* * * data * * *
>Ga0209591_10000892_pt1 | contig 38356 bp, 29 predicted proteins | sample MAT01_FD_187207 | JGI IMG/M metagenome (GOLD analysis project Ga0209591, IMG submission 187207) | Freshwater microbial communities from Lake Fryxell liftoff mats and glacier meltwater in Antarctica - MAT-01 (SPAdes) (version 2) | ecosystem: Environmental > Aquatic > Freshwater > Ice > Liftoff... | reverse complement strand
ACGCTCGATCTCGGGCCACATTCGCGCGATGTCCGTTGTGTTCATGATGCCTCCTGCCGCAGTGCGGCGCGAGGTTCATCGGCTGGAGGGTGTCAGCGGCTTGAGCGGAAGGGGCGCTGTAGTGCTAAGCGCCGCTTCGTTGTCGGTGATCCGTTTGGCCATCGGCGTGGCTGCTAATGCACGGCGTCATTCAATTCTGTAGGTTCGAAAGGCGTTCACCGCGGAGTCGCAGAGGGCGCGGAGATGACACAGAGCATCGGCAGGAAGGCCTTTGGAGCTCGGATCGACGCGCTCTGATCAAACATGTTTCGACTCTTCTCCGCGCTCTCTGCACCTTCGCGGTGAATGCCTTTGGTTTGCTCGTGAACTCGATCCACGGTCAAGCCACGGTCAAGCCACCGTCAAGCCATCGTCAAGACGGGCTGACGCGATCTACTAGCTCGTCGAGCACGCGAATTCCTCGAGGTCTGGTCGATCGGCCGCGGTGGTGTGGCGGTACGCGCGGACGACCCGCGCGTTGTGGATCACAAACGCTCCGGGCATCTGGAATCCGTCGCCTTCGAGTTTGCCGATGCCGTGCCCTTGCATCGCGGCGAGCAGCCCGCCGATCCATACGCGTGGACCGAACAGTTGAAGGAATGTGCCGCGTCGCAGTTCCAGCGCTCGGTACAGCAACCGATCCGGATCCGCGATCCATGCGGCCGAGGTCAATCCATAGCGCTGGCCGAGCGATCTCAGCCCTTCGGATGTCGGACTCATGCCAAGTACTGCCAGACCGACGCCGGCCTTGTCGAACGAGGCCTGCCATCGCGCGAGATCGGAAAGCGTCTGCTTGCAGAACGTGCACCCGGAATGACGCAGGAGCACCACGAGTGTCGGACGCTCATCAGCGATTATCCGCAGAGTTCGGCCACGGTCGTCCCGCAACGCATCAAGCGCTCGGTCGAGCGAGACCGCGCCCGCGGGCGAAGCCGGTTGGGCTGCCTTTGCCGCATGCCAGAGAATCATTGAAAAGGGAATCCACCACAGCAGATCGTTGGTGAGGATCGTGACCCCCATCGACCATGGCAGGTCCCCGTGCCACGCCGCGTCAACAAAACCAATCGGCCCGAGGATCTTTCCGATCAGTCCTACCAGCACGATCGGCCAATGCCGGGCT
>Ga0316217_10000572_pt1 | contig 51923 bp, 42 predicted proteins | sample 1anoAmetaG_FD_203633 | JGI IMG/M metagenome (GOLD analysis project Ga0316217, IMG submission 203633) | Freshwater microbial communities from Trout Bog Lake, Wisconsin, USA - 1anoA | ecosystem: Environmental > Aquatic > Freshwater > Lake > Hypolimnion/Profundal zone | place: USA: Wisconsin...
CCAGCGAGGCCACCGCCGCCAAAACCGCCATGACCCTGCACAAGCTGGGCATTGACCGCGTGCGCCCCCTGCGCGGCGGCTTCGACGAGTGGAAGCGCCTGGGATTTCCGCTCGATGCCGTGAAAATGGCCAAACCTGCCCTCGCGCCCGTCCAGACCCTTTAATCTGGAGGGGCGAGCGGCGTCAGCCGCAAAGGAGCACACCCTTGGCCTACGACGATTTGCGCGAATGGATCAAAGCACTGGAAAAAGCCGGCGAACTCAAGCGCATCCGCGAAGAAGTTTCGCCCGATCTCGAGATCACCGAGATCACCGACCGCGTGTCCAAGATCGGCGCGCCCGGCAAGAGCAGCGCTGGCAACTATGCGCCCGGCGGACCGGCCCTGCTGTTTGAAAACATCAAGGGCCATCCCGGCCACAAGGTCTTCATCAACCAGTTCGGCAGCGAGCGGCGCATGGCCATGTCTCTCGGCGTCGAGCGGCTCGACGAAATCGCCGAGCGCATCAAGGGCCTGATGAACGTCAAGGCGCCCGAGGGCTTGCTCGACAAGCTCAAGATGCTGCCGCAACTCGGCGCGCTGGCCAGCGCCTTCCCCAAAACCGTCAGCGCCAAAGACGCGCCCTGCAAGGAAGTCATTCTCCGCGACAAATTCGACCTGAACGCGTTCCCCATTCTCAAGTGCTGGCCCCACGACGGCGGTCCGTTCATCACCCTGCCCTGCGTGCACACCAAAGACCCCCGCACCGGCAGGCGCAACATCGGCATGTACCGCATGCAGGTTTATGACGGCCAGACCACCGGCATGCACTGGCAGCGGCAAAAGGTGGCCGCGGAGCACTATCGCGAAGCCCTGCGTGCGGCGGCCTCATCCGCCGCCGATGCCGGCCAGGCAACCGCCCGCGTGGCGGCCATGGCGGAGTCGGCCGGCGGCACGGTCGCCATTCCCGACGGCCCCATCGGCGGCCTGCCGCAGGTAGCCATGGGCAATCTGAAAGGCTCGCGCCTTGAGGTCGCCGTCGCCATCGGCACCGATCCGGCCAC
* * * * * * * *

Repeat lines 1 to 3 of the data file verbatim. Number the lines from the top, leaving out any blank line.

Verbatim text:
>Ga0209591_10000892_pt1 | contig 38356 bp, 29 predicted proteins | sample MAT01_FD_187207 | JGI IMG/M metagenome (GOLD analysis project Ga0209591, IMG submission 187207) | Freshwater microbial communities from Lake Fryxell liftoff mats and glacier meltwater in Antarctica - MAT-01 (SPAdes) (version 2) | ecosystem: Environmental > Aquatic > Freshwater > Ice > Liftoff... | reverse complement strand
ACGCTCGATCTCGGGCCACATTCGCGCGATGTCCGTTGTGTTCATGATGCCTCCTGCCGCAGTGCGGCGCGAGGTTCATCGGCTGGAGGGTGTCAGCGGCTTGAGCGGAAGGGGCGCTGTAGTGCTAAGCGCCGCTTCGTTGTCGGTGATCCGTTTGGCCATCGGCGTGGCTGCTAATGCACGGCGTCATTCAATTCTGTAGGTTCGAAAGGCGTTCACCGCGGAGTCGCAGAGGGCGCGGAGATGACACAGAGCATCGGCAGGAAGGCCTTTGGAGCTCGGATCGACGCGCTCTGATCAAACATGTTTCGACTCTTCTCCGCGCTCTCTGCACCTTCGCGGTGAATGCCTTTGGTTTGCTCGTGAACTCGATCCACGGTCAAGCCACGGTCAAGCCACCGTCAAGCCATCGTCAAGACGGGCTGACGCGATCTACTAGCTCGTCGAGCACGCGAATTCCTCGAGGTCTGGTCGATCGGCCGCGGTGGTGTGGCGGTACGCGCGGACGACCCGCGCGTTGTGGATCACAAACGCTCCGGGCATCTGGAATCCGTCGCCTTCGAGTTTGCCGATGCCGTGCCCTTGCATCGCGGCGAGCAGCCCGCCGATCCATACGCGTGGACCGAACAGTTGAAGGAATGTGCCGCGTCGCAGTTCCAGCGCTCGGTACAGCAACCGATCCGGATCCGCGATCCATGCGGCCGAGGTCAATCCATAGCGCTGGCCGAGCGATCTCAGCCCTTCGGATGTCGGACTCATGCCAAGTACTGCCAGACCGACGCCGGCCTTGTCGAACGAGGCCTGCCATCGCGCGAGATCGGAAAGCGTCTGCTTGCAGAACGTGCACCCGGAATGACGCAGGAGCACCACGAGTGTCGGACGCTCATCAGCGATTATCCGCAGAGTTCGGCCACGGTCGTCCCGCAACGCATCAAGCGCTCGGTCGAGCGAGACCGCGCCCGCGGGCGAAGCCGGTTGGGCTGCCTTTGCCGCATGCCAGAGAATCATTGAAAAGGGAATCCACCACAGCAGATCGTTGGTGAGGATCGTGACCCCCATCGACCATGGCAGGTCCCCGTGCCACGCCGCGTCAACAAAACCAATCGGCCCGAGGATCTTTCCGATCAGTCCTACCAGCACGATCGGCCAATGCCGGGCT
>Ga0316217_10000572_pt1 | contig 51923 bp, 42 predicted proteins | sample 1anoAmetaG_FD_203633 | JGI IMG/M metagenome (GOLD analysis project Ga0316217, IMG submission 203633) | Freshwater microbial communities from Trout Bog Lake, Wisconsin, USA - 1anoA | ecosystem: Environmental > Aquatic > Freshwater > Lake > Hypolimnion/Profundal zone | place: USA: Wisconsin...